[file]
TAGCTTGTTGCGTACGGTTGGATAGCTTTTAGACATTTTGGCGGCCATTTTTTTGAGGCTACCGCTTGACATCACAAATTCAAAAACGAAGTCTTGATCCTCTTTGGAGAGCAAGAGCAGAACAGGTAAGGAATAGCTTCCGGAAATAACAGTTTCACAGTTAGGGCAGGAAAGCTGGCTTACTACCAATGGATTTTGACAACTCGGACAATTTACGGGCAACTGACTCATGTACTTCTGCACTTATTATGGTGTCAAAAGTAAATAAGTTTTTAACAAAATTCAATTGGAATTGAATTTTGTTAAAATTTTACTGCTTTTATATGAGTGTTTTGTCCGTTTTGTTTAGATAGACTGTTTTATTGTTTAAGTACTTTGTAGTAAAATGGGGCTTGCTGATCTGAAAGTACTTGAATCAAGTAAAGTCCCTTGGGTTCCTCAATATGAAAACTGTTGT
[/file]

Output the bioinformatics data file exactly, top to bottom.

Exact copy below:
TAGCTTGTTGCGTACGGTTGGATAGCTTTTAGACATTTTGGCGGCCATTTTTTTGAGGCTACCGCTTGACATCACAAATTCAAAAACGAAGTCTTGATCCTCTTTGGAGAGCAAGAGCAGAACAGGTAAGGAATAGCTTCCGGAAATAACAGTTTCACAGTTAGGGCAGGAAAGCTGGCTTACTACCAATGGATTTTGACAACTCGGACAATTTACGGGCAACTGACTCATGTACTTCTGCACTTATTATGGTGTCAAAAGTAAATAAGTTTTTAACAAAATTCAATTGGAATTGAATTTTGTTAAAATTTTACTGCTTTTATATGAGTGTTTTGTCCGTTTTGTTTAGATAGACTGTTTTATTGTTTAAGTACTTTGTAGTAAAATGGGGCTTGCTGATCTGAAAGTACTTGAATCAAGTAAAGTCCCTTGGGTTCCTCAATATGAAAACTGTTGT